In light of these conditions, I have been asked about downside equity risk. Is this the start of a significant downdraft? How far can stocks fall from current levels?
I answer these question in the context of secular leadership change. The Big Three market leadership themes in the latest bull cycle has been US over global stocks, large cap growth over value, and large caps over small caps. Transitions from bull to bear phase act to cleanse the excesses of the previous cycle. Until we see definitive signs of leadership changes, it may be too early to call a market top just yet.
From that perspective, we can see that the relative performance of US against global stocks is consolidating sideways after an uptrend; growth beating value, but pulling back; and small caps still lagging large caps after a brief episode of better relative performance.
There are growing, but unconfirmed signs that large cap growth and NASDAQ stocks are weakening. The NASDAQ 100 recently breached its rising trend channel, but its performance compared to the S&P 500 remains in a relative uptrend. In the short run, too much technical damage has been inflicted on these market leaders for them to continue to roar upwards immediately. The most constructive bullish scenario would see them consolidate sideways for several months before resuming their uptrend.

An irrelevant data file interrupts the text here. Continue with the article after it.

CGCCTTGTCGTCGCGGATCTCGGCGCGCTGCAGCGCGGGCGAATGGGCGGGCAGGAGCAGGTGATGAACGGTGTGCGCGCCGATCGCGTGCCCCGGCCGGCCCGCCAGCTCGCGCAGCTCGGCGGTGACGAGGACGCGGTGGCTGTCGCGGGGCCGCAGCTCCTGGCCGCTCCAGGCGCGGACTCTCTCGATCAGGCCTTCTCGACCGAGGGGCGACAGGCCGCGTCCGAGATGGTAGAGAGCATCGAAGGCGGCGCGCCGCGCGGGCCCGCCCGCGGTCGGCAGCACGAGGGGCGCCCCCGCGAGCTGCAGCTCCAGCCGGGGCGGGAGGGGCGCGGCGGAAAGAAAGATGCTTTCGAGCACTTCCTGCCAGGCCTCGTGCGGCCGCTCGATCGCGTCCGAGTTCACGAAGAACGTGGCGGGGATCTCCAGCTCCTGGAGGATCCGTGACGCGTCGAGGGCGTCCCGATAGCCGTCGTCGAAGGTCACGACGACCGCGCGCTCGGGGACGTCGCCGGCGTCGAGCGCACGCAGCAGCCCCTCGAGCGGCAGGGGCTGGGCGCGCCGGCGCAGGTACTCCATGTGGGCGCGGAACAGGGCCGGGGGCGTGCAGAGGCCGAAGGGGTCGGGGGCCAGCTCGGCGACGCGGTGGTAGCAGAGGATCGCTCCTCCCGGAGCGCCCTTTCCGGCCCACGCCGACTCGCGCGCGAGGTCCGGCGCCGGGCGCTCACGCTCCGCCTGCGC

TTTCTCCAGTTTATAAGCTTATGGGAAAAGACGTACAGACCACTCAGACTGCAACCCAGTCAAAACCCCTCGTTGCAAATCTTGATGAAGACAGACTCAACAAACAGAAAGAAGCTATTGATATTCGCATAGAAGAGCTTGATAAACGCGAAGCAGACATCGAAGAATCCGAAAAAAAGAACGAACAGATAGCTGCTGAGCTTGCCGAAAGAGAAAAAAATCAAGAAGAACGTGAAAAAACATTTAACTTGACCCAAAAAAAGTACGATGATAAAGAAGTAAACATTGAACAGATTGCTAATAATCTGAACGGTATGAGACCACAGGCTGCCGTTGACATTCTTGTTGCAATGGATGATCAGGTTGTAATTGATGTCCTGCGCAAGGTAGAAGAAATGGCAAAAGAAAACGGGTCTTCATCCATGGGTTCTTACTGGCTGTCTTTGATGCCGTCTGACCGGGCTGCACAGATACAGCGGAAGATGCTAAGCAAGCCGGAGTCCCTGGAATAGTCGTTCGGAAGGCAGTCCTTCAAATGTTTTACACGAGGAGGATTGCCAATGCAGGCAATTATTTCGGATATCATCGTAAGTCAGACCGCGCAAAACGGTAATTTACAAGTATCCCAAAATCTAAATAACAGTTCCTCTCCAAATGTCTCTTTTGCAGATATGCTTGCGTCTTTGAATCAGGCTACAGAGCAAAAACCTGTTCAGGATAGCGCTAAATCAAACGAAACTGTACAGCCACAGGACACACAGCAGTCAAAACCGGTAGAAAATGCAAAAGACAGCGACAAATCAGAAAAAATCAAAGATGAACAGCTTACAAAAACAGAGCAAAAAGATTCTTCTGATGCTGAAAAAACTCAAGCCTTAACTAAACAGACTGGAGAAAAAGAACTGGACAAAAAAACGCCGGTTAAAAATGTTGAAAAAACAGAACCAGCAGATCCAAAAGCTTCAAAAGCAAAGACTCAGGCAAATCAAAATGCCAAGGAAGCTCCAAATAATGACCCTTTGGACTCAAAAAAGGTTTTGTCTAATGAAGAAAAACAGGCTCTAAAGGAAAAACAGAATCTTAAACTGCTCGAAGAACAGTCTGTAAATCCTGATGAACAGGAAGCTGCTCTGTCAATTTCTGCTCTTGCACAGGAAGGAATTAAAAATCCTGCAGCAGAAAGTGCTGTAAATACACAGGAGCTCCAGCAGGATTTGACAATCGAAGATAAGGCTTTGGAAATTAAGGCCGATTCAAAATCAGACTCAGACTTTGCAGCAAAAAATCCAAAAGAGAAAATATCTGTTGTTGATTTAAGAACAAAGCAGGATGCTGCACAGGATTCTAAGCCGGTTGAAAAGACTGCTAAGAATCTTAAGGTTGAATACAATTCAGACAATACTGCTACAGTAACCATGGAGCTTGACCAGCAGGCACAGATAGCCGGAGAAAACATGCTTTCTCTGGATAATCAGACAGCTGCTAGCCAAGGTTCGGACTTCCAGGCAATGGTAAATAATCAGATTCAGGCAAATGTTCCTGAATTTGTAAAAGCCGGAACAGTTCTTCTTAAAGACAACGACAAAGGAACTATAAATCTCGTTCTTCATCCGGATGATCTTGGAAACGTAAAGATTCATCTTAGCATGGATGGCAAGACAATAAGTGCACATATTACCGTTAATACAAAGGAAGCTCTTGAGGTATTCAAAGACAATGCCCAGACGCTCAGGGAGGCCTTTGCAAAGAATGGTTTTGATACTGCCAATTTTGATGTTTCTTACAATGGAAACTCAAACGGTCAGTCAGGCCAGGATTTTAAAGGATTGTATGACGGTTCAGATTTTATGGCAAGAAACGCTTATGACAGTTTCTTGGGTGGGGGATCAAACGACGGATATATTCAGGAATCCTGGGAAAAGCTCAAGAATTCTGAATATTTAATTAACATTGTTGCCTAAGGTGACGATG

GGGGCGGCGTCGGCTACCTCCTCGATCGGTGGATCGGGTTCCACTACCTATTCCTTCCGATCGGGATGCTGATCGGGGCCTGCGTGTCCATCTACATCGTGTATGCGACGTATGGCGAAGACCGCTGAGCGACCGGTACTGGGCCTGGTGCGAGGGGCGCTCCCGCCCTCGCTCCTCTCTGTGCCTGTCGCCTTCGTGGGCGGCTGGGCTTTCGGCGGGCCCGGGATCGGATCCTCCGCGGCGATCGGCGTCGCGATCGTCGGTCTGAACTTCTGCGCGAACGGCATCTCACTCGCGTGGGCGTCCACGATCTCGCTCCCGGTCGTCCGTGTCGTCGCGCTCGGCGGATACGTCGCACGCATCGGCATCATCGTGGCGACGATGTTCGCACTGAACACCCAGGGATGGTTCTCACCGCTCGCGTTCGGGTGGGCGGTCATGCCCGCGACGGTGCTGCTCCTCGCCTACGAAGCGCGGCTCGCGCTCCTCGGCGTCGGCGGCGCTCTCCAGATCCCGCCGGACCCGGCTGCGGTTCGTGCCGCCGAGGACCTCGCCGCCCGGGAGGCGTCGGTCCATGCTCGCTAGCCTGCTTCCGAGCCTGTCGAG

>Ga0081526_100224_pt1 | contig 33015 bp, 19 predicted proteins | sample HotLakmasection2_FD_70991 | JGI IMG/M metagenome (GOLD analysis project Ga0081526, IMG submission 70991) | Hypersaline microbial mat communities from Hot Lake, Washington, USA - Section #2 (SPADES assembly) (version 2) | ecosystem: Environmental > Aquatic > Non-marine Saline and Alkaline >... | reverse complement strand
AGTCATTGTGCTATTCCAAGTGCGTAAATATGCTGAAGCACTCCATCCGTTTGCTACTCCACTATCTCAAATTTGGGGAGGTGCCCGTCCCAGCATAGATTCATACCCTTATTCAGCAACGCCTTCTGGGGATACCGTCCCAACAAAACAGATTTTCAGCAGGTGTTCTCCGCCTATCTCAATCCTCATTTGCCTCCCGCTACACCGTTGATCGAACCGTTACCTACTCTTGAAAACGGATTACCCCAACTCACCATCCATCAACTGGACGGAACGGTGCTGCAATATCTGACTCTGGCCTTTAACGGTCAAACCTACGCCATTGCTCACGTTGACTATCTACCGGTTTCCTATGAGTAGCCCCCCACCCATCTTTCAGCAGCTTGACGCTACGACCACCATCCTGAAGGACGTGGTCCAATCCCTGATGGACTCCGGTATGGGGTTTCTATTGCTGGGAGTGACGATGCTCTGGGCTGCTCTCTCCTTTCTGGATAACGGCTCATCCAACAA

We can see further evidence of technology weakness from small cap tech stocks. Even as the relative performance of large cap tech against the S&P 500 pulled back but remains in a relative uptrend (black line top panel), small cap tech has dramatically underperformed the Russell 2000 (green line, top panel). These are all signals that an important correction may be brewing for the technology sector.
If this is indeed the start of a NASDAQ crash, bear in mind Bob Farrell’s Rule #4 as it applies to NASDAQ stocks: “Exponential rapidly rising or falling markets usually go further than you think, but they do not correct by going sideways.”